ISSUE: 2014, Volume 11, Issue 4
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‘But know this, that in the last days perilous times will come: For men will be lovers of themselves, lovers of money, boasters, proud, blasphemers, disobedient to parents, unthankful, unholy’, 2 Tim. 3. 1, 2 NKJV.
It is a dangerous time to be a Christian in many parts of the world today. A knock at the door or news of an approaching convoy of trucks can be the precursor of torture and death for those who confess their faith in the Lord Jesus Christ. The majority of Christians in the world live with the threat of violent persecution.
For Christians in the West our spiritual warfare involves a method of attack that is subtler than for those who live in parts of Africa, North Korea, or the Middle East. The biggest threat that we face is not violence from religious extremists, or even the spiralling moral decline of our society. Paul identified the greatest peril we face when he told Timothy that dangerous times would come when men would be lovers of themselves. This danger lies dormant within us all, and is fanned to a furnace by a world shaped by Satan, who is the master of temptation.
Paul identifies the menace of selfish, egotistical idolatry, and its manifestations in pride, covetousness, ingratitude, rebellion against parents, and a lack of holiness. The nurturing, or acceptance, of this character in any Christian is dangerous for them, and for anyone in a relationship with them.
When Paul speaks about being lovers of themselves as being a bad thing, he is contradicting the current ethos of our world. We constantly hear that unhappiness comes from low self-esteem. We are taught that we need to be proud of ourselves to be happy; that we should think highly of ourselves and realize that in our own way we are special and wonderful. The problem is that when we are in love with ourselves it is hard to form meaningful relationships. The only agenda you have is yourself, and your happiness, which the Bible identifies as sin and selfishness. It sounds like ‘I am offended, I am hurt, you didn’t do this for me. How dare you speak to me like that? You don’t respect me. I am not going to accept that’. It is all ‘me, myself and I’.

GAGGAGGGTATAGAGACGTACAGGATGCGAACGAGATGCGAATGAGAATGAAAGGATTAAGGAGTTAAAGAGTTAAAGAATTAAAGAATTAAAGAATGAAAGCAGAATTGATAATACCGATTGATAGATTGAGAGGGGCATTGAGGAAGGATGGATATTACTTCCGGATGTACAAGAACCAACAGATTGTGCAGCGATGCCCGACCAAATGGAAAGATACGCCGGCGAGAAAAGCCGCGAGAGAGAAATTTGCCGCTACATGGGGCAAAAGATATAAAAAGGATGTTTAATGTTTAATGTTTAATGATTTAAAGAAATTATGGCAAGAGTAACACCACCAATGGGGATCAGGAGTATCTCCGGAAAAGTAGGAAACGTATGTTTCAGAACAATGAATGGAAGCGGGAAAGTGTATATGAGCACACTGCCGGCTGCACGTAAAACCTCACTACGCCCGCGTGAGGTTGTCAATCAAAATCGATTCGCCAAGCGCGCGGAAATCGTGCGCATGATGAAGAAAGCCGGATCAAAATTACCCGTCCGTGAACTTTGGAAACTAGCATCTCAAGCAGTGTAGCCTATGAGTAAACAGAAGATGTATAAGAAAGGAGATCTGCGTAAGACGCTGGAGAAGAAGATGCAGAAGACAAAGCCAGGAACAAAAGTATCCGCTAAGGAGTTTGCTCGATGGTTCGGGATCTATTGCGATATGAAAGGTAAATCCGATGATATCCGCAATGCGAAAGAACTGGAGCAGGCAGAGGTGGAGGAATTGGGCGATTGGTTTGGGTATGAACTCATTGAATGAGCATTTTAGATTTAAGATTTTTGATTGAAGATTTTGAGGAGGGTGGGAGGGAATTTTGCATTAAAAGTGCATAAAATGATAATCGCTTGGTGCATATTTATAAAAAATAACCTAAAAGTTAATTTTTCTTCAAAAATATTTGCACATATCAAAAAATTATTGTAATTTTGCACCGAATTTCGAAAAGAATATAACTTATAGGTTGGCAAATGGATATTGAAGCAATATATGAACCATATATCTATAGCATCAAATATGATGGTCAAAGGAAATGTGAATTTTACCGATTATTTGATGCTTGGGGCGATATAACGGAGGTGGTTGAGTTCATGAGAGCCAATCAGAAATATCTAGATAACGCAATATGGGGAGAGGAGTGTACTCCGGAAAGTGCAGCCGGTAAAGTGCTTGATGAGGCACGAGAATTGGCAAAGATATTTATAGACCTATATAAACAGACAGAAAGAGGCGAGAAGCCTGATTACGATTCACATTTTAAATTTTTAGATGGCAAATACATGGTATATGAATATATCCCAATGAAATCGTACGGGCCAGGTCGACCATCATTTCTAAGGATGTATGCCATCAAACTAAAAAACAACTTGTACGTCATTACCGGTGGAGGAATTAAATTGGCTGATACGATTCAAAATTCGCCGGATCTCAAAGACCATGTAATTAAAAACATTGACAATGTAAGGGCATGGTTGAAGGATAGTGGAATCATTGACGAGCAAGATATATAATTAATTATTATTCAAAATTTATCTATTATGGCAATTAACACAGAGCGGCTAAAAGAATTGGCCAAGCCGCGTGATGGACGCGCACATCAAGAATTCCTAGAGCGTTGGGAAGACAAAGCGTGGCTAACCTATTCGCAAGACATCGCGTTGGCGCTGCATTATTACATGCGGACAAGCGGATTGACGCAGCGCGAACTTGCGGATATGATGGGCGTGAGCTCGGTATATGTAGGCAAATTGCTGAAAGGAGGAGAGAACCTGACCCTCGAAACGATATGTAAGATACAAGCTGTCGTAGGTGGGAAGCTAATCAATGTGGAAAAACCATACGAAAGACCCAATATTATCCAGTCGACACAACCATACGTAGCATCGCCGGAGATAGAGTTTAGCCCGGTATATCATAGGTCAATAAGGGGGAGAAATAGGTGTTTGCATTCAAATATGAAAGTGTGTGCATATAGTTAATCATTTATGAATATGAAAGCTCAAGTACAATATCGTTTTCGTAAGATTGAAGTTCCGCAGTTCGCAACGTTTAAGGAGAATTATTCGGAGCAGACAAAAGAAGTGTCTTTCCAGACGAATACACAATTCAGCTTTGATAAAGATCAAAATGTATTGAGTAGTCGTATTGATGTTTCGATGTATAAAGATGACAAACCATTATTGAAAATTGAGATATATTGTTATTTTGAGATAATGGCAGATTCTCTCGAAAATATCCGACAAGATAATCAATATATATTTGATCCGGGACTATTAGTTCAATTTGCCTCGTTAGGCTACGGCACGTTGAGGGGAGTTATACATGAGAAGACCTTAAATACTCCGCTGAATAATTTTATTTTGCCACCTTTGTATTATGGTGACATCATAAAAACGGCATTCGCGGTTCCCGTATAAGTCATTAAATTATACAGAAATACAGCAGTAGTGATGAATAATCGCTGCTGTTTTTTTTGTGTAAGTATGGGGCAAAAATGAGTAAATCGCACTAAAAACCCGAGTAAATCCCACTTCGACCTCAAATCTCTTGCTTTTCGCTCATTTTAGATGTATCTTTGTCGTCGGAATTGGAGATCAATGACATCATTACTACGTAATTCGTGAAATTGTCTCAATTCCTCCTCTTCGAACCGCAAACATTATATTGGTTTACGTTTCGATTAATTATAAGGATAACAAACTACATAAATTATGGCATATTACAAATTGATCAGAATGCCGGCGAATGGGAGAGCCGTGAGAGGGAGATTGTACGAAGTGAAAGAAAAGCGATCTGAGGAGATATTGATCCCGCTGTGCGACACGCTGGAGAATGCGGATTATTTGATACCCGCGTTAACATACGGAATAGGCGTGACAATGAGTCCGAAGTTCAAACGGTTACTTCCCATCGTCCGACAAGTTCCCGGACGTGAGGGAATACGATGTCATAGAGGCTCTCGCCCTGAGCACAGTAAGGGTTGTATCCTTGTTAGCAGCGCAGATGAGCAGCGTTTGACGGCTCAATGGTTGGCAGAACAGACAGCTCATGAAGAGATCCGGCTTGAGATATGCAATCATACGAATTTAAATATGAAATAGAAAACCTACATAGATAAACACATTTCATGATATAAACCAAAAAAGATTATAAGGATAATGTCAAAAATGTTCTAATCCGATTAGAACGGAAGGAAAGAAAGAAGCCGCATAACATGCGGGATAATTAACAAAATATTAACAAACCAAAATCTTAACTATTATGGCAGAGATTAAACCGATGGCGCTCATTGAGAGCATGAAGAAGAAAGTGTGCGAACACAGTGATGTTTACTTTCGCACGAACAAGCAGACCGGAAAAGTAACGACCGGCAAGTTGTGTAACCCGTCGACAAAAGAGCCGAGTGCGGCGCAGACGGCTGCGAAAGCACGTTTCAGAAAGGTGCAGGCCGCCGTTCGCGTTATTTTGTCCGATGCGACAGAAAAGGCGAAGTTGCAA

If I love myself, then I will be indignant if others do not love me as much as I love myself. Others do not value me as much as I think they should. Others do not treat me as well as I think I should be treated. I measure everything in terms of me. I live for myself, my own agenda, my own goals, my own plans, my own achievements, my own success, my own enterprises and that just devastates relationships.
Self-will was at the root of Satan’s downfall before he brought his conflict with God into the Garden of Eden. Isaiah refers to the fall of Lucifer (Satan), and records the thoughts of his heart as he rebelled against God.
‘How you are fallen from heaven, O Lucifer, son of the morning! How you are cut down to the ground, You who weakened the nations! For you have said in your heart: “I will ascend into heaven, I will exalt my throne above the stars of God; I will also sit on the mount of the congregation On the farthest sides of the north; I will ascend above the heights of the clouds, I will be like the Most High’, Isa. 14. 12-14.
When Satan approached Eve, he focused her thoughts on herself. ‘Then the serpent said to the woman, “You will not surely die. For God knows that in the day you eat of it your eyes will be opened, and you will be like God, knowing good and evil”’, Gen. 3. 4-5.
When Adam was confronted with his sin, his first thoughts were not about the Lord, or the impact of his conduct on anyone other than himself. He was only interested in self-preservation. ‘So he said, “I heard Your voice in the garden, and I was afraid because I was naked; and I hid myself”’, Gen. 3. 10.
The unfolding story of humanity is punctuated by selfishness manifested in different ways. For example, Nebuchadnezzar exalted himself, Dan. 4. 28-33; Ahab felt sorry for himself, and displayed childish self-pity, 1 Kgs. 21. 1-4; Abraham was more interested in self-preservation than the purity of his wife, Gen. 12. 10-13. These are just a few examples of many.
In stark contrast to the Lord Jesus, the disciples displayed blatant self-interest as they walked towards Jerusalem. He was going to die for others and all they could think to argue about was who was going to be the greatest among them, Mark 9. 33-34. Self-interest makes us lose perspective on what is actually important, to the extent that we are out of step with the Lord.
It is a dangerous time to be a Christian.
We are our own worst enemy.